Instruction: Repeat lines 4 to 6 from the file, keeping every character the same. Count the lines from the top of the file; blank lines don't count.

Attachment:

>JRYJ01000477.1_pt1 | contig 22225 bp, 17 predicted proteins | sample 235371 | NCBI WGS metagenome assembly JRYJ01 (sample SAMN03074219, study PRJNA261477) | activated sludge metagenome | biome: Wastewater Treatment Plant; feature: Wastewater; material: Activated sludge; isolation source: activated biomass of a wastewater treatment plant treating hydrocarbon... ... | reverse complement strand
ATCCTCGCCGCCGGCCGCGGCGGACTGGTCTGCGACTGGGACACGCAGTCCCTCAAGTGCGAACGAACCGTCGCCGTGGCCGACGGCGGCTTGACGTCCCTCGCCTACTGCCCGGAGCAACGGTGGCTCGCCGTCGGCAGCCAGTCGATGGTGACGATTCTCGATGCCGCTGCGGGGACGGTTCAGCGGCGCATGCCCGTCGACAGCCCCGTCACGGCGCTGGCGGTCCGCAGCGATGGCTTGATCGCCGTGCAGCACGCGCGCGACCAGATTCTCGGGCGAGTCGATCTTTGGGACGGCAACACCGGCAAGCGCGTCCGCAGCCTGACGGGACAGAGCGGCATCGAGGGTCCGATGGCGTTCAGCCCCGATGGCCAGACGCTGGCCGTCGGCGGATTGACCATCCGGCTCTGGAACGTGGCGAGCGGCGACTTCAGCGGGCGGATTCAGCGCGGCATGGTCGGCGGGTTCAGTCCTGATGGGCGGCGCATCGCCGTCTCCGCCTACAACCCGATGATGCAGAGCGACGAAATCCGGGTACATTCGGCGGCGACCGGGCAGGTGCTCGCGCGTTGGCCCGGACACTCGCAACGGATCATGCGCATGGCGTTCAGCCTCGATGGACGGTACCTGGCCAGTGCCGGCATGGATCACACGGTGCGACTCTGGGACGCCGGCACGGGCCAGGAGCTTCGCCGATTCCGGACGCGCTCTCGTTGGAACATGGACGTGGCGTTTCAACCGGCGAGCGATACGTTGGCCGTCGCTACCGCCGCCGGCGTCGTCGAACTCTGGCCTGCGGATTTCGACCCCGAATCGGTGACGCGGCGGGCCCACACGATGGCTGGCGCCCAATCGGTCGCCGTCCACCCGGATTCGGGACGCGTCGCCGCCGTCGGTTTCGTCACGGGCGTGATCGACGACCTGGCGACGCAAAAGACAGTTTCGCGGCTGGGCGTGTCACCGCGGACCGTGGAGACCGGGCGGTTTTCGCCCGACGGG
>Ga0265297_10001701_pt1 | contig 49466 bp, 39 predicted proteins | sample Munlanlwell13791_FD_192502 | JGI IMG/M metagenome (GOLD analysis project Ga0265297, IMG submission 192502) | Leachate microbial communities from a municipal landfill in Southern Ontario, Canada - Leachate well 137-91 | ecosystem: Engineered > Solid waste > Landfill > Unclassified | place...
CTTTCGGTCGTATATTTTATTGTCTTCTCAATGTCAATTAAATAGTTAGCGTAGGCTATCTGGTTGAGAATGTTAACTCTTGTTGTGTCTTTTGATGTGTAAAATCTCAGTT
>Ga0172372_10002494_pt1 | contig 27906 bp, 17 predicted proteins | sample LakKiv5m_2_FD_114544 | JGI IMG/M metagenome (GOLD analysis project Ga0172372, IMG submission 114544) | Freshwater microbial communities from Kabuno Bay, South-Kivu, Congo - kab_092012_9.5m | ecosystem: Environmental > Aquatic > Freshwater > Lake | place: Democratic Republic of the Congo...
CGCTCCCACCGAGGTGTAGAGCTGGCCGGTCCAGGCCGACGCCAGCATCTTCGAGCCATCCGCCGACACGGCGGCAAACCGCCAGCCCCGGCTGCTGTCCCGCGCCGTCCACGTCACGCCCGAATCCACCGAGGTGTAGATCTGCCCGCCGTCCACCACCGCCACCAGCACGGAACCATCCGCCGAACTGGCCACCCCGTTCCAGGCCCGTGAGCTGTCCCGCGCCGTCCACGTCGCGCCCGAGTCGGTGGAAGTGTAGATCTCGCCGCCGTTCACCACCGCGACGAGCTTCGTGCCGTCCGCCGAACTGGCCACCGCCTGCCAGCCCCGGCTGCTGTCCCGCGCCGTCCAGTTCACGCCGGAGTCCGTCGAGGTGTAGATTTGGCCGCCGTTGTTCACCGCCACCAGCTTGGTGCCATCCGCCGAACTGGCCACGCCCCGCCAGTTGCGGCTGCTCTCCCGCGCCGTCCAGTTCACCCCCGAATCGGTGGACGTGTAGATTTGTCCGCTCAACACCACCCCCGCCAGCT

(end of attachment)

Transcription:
CTTTCGGTCGTATATTTTATTGTCTTCTCAATGTCAATTAAATAGTTAGCGTAGGCTATCTGGTTGAGAATGTTAACTCTTGTTGTGTCTTTTGATGTGTAAAATCTCAGTT
>Ga0172372_10002494_pt1 | contig 27906 bp, 17 predicted proteins | sample LakKiv5m_2_FD_114544 | JGI IMG/M metagenome (GOLD analysis project Ga0172372, IMG submission 114544) | Freshwater microbial communities from Kabuno Bay, South-Kivu, Congo - kab_092012_9.5m | ecosystem: Environmental > Aquatic > Freshwater > Lake | place: Democratic Republic of the Congo...
CGCTCCCACCGAGGTGTAGAGCTGGCCGGTCCAGGCCGACGCCAGCATCTTCGAGCCATCCGCCGACACGGCGGCAAACCGCCAGCCCCGGCTGCTGTCCCGCGCCGTCCACGTCACGCCCGAATCCACCGAGGTGTAGATCTGCCCGCCGTCCACCACCGCCACCAGCACGGAACCATCCGCCGAACTGGCCACCCCGTTCCAGGCCCGTGAGCTGTCCCGCGCCGTCCACGTCGCGCCCGAGTCGGTGGAAGTGTAGATCTCGCCGCCGTTCACCACCGCGACGAGCTTCGTGCCGTCCGCCGAACTGGCCACCGCCTGCCAGCCCCGGCTGCTGTCCCGCGCCGTCCAGTTCACGCCGGAGTCCGTCGAGGTGTAGATTTGGCCGCCGTTGTTCACCGCCACCAGCTTGGTGCCATCCGCCGAACTGGCCACGCCCCGCCAGTTGCGGCTGCTCTCCCGCGCCGTCCAGTTCACCCCCGAATCGGTGGACGTGTAGATTTGTCCGCTCAACACCACCCCCGCCAGCT